Article 30: In the Early Eocene, the Earth is a greenhouse world. Life is small and living in cramped jungles. There is nothing over the weight of 10 kilograms. At the top of the food chains are huge birds.
The Eocene Period of the Earth’s history spans 22 million years, from 56 to 34 million years ago.
Eocene ecosystem, digital art. Credit: Emilio Rolandi
The Early Eocene is thought to have had the highest mean annual temperatures of the last 65 million years, with temperatures about 30° C, relatively low temperature gradients from pole to pole, and high precipitation in a world that is essentially ice-free. The Eocene oceans are warm and teeming with fish and other sea life.
The Earth is a greenhouse world.
Greenhouse gases, in particular carbon dioxide and methane, play a significant role during the Eocene in controlling the surface temperature. Methane is a greenhouse gas that has a drastic effect on the climate. In comparison to carbon dioxide, methane has much higher consequences with regards to temperature, as methane has ~34 times more effect per molecule than carbon dioxide on a 100-year scale: it has a higher global warming potential.
Due to the warmer climate and the sea level rise associated with the early Eocene, more wetlands, more forests and more coal deposits are available for methane release. Comparing the early Eocene production of methane to current levels of atmospheric methane, the early Eocene is able to produce triple the amount of the current methane production.
A Sunday afternoon in the Eocene. Credit: Kim Thompson, artist
In the Early Eocene, life is small and living in cramped jungles, much like in the Paleocene. There is nothing over the weight of 10 kilograms. Among them are early primates, whales and horses along with many other early forms of mammals.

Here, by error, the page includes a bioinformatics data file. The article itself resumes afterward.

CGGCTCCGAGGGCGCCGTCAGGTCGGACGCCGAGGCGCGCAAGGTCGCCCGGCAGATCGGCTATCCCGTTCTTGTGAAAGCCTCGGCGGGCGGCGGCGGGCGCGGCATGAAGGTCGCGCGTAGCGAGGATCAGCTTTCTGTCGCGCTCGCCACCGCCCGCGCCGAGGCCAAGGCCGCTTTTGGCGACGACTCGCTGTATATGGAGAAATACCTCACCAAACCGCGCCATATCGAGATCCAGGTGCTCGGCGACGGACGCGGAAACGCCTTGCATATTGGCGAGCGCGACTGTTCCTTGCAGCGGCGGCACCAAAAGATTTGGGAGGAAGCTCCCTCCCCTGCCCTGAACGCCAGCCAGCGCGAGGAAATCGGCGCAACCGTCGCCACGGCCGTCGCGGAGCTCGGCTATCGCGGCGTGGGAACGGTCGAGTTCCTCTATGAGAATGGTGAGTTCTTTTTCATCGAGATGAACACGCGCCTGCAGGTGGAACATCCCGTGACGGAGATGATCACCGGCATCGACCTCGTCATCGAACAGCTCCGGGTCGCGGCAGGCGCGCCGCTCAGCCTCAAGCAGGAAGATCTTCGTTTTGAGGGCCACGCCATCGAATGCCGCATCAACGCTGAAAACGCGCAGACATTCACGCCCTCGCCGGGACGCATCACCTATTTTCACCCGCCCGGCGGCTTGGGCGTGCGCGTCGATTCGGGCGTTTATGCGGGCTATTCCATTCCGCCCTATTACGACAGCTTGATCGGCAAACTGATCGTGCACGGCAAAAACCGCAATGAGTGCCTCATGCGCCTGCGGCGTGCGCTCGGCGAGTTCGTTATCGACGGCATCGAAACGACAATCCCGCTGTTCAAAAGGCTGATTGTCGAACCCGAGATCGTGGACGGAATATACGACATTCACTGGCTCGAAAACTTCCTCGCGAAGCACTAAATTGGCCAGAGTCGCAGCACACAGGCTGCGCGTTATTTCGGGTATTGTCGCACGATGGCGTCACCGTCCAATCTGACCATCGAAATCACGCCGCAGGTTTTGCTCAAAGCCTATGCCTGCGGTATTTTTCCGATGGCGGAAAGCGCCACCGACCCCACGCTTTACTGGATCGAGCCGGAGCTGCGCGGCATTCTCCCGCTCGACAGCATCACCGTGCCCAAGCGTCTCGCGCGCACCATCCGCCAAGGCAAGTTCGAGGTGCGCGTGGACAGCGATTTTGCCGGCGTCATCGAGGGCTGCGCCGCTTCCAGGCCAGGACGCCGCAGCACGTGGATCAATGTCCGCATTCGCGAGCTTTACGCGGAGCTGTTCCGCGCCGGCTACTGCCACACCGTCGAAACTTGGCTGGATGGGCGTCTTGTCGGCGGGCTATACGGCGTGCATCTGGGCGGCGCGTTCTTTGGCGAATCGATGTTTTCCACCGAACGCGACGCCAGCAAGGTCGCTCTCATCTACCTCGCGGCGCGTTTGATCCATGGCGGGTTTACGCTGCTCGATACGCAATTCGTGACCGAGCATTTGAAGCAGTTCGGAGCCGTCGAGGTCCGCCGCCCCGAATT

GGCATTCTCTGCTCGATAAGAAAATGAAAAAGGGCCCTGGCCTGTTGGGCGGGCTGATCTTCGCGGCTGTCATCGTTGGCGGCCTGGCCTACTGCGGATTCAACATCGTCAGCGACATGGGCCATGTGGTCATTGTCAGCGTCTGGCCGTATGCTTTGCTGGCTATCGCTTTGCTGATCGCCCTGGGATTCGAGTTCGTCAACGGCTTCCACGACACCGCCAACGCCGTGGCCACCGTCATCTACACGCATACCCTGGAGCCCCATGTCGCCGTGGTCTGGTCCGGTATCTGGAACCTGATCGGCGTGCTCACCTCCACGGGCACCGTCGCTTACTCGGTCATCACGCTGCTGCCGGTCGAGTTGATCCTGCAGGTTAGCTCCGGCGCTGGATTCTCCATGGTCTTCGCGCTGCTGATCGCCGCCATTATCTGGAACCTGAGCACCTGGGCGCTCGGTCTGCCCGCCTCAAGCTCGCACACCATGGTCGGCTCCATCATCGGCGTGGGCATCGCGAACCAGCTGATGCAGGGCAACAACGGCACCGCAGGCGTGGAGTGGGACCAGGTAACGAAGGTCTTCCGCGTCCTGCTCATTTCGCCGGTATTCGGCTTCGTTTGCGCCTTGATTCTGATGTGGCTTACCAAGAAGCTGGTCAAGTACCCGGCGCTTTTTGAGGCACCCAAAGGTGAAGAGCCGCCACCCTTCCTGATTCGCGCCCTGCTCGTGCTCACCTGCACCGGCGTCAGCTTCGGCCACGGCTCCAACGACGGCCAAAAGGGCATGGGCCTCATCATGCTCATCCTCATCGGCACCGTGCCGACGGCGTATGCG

At the top of the food chains are huge birds, such as Gastornis. It is the only time in recorded history that birds rule the world.
The Eocene bird Gastornis was neither a predator nor a worm catcher, but a gentle, herbivorous giant.
Restoration of Eocene fauna of North America, on a mural made for the Smithsonian Museum. Credit: Jay Matternes
It is an important time of plate boundary rearrangement, causing significant effects on oceanic and atmospheric circulation and temperature. The northern supercontinent of Laurasia begins to break up, as Europe, Greenland and North America drift apart.
50 – 55 million years ago India begins to collide with Asia, forming the Tibetan plateau and the Himalayas. Australia, which was attached to Antarctica, begins to move rapidly northward.
In the middle of the Eocene, the separation of Antarctica and Australia creates a deep water passage between those two continents, the Circum–Antarctic Current. This changes oceanic circulation patterns and global heat transport, resulting in a global cooling event at the end of the Eocene. Following the maximum of the highest mean annual temperatures is a descent into an icehouse climate. During this decrease, ice begins to reappear at the poles and the Eocene-Oligocene transition is the period of time where the Antarctic ice sheet begins to rapidly expand. The lower temperatures cause a shift towards increasingly open savannah-like vegetation, with a corresponding reduction in forests.
Thanks to the University of California, Berkeley, Museum of Paleontology